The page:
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  1. #11
    almost half a doctor phoenix13's Avatar
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    Quote Originally Posted by Cimarron View Post
    Different from the threads with similar names.

    Does it happen to anyone else that when you get nervous, you notice your own gestures, postures, etc. more clearly? I notice my arms feel too stiff as I'm walking along, so I think "most people let their arms swing kind of freely back and forth when they walk". I try to do that, but it doesn't feel natural, because I'm thinking about it...

    You see what I'm saying? It sounds like Se working here, don't you think?
    Yes yes yes. I don't think it's Se so much as good ol' self-consciousness. I tend to and stiffen up when walking down populated halls (which is all the time ). It feels like I'm loosing my balance and my gait feels abrupt and angular, etc. Oh, and I stiffen up severely in elevators... it really is hyper self-consciousness.

  2. #12
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    I think it's Si rather than Se. Si is more concerned with the impression the user leaves on others.

  3. #13
    almost half a doctor phoenix13's Avatar
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    Quote Originally Posted by hugin View Post
    I think it's Si rather than Se. Si is more concerned with the impression the user leaves on others.
    I don't follow your thinking. Why do you think it has anything to do with a cognitive process, and why Si... how is Si concerned with others' impressions?
    (btw, not an attack... just asking)

  4. #14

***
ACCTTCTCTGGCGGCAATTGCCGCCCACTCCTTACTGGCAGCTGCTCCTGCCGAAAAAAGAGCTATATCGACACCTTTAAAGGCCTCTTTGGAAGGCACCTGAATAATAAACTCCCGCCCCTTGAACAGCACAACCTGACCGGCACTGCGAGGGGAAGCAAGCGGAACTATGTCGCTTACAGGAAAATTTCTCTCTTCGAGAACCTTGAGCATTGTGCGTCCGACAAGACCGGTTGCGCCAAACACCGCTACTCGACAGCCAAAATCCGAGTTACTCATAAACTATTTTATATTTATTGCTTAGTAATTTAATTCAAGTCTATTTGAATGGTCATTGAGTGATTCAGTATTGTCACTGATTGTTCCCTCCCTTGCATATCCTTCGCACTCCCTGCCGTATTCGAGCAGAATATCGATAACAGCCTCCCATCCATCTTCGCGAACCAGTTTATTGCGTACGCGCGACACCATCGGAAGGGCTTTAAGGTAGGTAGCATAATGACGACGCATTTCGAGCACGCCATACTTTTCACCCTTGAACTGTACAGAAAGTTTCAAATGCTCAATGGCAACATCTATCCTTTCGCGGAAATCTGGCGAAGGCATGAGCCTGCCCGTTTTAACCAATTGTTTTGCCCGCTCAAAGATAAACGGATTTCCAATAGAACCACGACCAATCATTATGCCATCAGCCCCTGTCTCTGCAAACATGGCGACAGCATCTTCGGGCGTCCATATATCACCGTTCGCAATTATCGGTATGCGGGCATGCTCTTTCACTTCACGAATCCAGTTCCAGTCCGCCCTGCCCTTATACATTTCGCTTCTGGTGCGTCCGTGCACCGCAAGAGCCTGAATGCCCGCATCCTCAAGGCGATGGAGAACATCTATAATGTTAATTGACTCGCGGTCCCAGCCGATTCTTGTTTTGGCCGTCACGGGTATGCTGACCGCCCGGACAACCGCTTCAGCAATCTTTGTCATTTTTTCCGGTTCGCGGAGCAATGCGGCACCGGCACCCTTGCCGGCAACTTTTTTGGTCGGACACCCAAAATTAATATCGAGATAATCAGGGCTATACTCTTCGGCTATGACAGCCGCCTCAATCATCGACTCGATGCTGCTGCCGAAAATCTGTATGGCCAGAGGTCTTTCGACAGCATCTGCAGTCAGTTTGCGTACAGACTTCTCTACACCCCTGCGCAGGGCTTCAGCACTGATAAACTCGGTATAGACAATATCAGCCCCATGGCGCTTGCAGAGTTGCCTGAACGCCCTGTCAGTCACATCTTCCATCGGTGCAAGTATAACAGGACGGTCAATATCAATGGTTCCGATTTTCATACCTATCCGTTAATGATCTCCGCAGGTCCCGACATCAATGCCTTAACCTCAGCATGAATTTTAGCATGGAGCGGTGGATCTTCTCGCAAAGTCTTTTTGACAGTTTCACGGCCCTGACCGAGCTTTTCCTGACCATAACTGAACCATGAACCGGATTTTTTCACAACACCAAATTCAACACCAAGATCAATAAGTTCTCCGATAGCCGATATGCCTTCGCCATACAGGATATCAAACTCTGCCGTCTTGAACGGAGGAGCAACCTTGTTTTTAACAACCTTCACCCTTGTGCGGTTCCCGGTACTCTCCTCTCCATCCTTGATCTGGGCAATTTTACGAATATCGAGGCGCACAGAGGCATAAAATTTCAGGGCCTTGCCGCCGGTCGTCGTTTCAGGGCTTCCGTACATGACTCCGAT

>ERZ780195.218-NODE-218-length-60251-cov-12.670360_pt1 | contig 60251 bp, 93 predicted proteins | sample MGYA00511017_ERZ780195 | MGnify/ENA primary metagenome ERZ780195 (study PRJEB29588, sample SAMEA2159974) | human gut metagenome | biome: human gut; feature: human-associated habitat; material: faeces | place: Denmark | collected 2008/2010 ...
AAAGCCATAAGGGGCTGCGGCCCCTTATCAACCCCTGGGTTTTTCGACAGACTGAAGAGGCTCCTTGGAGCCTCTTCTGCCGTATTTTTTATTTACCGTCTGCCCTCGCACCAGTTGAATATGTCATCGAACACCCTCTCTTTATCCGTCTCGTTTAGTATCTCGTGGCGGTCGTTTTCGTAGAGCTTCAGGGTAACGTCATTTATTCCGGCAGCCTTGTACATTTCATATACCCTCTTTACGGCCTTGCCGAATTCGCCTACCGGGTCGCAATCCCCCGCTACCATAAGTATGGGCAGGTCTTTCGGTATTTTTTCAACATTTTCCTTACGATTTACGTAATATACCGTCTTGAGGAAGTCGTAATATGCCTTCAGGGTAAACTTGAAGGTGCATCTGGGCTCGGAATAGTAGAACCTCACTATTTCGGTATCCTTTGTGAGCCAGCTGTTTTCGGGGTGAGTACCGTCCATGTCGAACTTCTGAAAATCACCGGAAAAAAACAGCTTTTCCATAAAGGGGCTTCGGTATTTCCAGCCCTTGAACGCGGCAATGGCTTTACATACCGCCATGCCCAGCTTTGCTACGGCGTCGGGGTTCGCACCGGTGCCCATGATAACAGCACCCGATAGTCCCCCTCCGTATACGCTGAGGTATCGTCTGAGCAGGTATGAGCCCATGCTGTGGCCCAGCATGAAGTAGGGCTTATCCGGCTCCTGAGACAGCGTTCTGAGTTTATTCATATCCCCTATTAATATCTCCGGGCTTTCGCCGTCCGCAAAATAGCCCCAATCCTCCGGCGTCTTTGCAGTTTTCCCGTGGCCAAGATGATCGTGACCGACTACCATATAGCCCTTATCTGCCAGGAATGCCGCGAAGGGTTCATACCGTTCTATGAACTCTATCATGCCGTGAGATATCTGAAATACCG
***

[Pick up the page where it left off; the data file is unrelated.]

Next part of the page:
soft and silky sarah's Avatar
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    Quote Originally Posted by hugin View Post
    I think it's Si rather than Se. Si is more concerned with the impression the user leaves on others.
    Extraverted Sensing isn't a thought process, it's about perceiving physical reality in the present moment and simply responding to it. People using developed Se are usually pretty graceful because they take in so much information through their senses all at once and feel confident about being able to maneuver their way around in all of that. You don't judge your actions -- you simply do what feels natural to you. Your mind is focused on the action you're taking rather than on comparing your gestures with that of others.

    However, I could see how anyone regardless of their preferences could feel nervousness such as you describe. I would think that it would come about as the result of wanting to create a particular sort of physical state or a reaction from someone and not feeling sure you can do that. You could favor any function and still hyper-focus on what your body is doing when you feel unsure of yourself. It's possible that people who prefer Se are able to overcome feelings of tenseness more quickly than those who don't favor that function, or at least make their bodies look as though they're not tense. When I feel nervous, I concentrate on pretending the tension is all gravitating towards my toes, and I "relocate" the tenseness there so that it doesn't show in my hands or face or movements.

    Sarah
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  5. #15
    Senior Member Bufo's Avatar
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    I follow this strategy to get over self-consciousness: remind myself you are exhibiting your worst, man, you can't perform worse, but that doesn't matter, what matters is what you are going to do. That works a lot of the time.